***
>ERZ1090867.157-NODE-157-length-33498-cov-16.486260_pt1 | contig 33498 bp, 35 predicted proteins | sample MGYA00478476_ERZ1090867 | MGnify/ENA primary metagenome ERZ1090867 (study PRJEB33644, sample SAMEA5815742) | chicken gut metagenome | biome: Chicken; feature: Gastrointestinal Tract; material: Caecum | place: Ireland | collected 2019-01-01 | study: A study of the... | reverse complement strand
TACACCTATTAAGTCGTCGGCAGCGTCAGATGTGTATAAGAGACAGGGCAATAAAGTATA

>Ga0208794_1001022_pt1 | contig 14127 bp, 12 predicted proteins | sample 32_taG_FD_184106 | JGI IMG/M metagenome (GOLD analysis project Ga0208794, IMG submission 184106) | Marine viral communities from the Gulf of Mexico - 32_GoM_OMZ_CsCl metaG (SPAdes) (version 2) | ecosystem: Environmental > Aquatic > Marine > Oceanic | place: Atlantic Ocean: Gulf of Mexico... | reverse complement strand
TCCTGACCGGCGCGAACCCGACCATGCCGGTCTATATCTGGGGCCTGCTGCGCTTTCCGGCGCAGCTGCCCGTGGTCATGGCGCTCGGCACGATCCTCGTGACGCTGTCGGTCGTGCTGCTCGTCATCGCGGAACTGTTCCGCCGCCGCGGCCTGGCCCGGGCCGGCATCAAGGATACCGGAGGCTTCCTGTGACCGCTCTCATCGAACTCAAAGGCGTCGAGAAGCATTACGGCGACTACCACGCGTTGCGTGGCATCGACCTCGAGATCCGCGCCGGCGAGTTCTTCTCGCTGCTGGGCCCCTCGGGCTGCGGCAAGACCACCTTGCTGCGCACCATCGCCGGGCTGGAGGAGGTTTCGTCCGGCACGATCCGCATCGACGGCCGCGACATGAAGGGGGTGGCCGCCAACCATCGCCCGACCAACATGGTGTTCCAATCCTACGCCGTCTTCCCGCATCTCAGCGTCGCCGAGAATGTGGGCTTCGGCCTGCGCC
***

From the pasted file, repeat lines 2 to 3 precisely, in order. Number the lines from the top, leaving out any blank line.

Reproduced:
TACACCTATTAAGTCGTCGGCAGCGTCAGATGTGTATAAGAGACAGGGCAATAAAGTATA

>Ga0208794_1001022_pt1 | contig 14127 bp, 12 predicted proteins | sample 32_taG_FD_184106 | JGI IMG/M metagenome (GOLD analysis project Ga0208794, IMG submission 184106) | Marine viral communities from the Gulf of Mexico - 32_GoM_OMZ_CsCl metaG (SPAdes) (version 2) | ecosystem: Environmental > Aquatic > Marine > Oceanic | place: Atlantic Ocean: Gulf of Mexico... | reverse complement strand